Luck is one thing but friends looking out for you is even better. Our friend Jeanne let us know about a cancellation at Curry Hammock State Park just north of Marathon in the Middle Keys (Mile Marker 56, Crawl Key). We traded two of our booked nights in Key Largo for a campsite overlooking the ocean in what we decided was the Four Seasons of state park campgrounds. Within moments of arrival, we warned staff that they’d have to remove us kicking and screaming because we knew we would not want to leave when our two days were up. Not only did we thoroughly enjoy this five-star paradise, but we were able to do so in the company of our friends Jeanne and Jay from Sparta, Wisconsin. We met Jeanne and Jay in Venice Beach in 2018, then at a couple more parks that winter and again the following winter in St. Augustine. We met some new friends at this park too. We finally met a couple of Insta-friends in person, Susan and Jamie, from Canada, with whom we share mutual friends, and a great couple named Dottie and Jim from Maine who spends winters in Florida tent camping. They move to a different park every two weeks. On our second night at Curry Hammock, we gathered with our friends, new and old, to enjoy a beachside bonfire which was the highlight of our trip south. We had such a great time that getting food poisoning didn’t affect the memory adversely in the least.

We arrived at John Pennekamp in Key Largo (Mile Marker 102), suffering from lack of sleep and nausea to an incredible welcome party hosted by noseeums. So beginning a five-night stay missing both our friends and the five-star oceanfront campsite of our dreams was not ideal. Things improved on day two. We felt better; the sun continued to shine, and we did some laundry. We also went on our first glass-bottom boat tour. Local citizens’ and groups’ efforts to protect the environment led to President Eisenhower designating the federally protected area, The Key Largo Coral Reef Preserve, in 1960. Later it was renamed John Pennekamp Coral Reef State Park after the newspaper editor who fought to protect the reef. It is the only living coral reef in the Continental United States. As you might imagine, climate change and human interference have taken a toll on the reef. We learned much about the reef, preservation efforts and existing threats from the informative group who staffed the boat.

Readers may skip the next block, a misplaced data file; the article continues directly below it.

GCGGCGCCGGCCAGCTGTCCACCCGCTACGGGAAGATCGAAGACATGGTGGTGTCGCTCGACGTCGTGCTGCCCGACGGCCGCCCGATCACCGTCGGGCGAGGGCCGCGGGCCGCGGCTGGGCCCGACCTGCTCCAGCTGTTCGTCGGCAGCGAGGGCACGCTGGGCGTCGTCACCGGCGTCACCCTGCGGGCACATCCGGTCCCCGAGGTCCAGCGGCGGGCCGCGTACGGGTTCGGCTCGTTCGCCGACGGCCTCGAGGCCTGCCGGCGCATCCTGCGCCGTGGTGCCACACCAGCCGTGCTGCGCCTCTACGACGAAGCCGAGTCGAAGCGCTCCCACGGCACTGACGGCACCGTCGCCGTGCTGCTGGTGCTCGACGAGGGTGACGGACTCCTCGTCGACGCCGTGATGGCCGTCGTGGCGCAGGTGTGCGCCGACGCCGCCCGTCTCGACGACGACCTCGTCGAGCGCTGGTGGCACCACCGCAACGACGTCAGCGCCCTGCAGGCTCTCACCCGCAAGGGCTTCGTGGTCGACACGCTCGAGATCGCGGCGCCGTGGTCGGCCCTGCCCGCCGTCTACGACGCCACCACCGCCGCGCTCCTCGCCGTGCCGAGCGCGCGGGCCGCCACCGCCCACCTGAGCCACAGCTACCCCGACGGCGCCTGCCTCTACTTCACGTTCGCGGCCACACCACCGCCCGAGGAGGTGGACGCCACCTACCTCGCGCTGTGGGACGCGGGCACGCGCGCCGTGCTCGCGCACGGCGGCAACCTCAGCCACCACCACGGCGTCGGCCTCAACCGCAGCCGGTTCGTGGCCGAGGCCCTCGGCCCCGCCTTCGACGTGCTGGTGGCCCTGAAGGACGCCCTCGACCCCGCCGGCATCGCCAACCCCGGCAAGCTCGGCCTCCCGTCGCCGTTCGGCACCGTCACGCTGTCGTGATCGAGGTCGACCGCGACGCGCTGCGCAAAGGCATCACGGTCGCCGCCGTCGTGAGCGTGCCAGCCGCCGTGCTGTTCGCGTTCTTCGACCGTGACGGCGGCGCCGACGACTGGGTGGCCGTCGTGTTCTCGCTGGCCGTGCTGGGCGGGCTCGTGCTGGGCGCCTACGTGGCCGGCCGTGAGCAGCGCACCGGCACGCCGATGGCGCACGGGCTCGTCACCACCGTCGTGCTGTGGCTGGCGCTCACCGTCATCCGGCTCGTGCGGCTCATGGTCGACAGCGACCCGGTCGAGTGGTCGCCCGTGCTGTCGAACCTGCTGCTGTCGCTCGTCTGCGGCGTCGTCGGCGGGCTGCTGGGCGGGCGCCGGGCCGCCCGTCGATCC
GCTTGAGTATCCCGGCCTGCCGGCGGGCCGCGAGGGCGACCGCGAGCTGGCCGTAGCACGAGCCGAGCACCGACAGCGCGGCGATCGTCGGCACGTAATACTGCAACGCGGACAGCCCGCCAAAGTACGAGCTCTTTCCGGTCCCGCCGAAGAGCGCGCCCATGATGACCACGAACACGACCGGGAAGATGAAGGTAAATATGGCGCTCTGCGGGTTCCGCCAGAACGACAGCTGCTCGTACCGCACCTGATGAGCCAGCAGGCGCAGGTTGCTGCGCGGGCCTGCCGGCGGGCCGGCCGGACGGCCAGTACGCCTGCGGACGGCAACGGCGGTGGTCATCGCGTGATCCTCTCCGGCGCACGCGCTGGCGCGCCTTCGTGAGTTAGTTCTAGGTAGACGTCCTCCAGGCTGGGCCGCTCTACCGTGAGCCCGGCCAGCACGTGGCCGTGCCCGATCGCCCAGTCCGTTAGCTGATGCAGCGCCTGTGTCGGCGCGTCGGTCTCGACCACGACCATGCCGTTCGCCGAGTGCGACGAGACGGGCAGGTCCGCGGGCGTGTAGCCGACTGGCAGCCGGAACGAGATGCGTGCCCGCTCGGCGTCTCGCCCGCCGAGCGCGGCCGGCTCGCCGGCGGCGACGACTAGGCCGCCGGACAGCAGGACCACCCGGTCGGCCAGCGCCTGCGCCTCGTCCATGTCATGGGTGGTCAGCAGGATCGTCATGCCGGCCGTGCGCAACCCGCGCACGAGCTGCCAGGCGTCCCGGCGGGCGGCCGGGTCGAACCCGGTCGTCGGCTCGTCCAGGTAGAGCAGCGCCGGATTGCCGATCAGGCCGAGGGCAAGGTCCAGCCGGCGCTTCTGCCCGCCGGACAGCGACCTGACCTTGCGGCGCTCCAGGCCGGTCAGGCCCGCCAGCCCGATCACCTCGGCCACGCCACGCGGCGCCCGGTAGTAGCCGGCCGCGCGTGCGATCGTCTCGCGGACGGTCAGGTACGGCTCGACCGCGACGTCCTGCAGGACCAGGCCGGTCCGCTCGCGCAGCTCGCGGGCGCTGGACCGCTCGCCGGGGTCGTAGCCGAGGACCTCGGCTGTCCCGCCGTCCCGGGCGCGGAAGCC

Staying in a park for five days offers the opportunity to explore not just the park but the surrounding area deeply. 

Between Mile Markers 90 and 72, Upper Matecumbe Key

On the third day, we explored Islamorada, named by Spanish explorers for the purple sunsets and purple bougainvillea. There, on the purple island, we enjoyed a delicious lunch from a Mexican food truck in a lovely garden setting. Afterward, we visited two craft breweries, a coffee roaster, wandered a neighbourhood where we discovered a location for the Netflix series, Bloodline, and visited the Hurricane Memorial.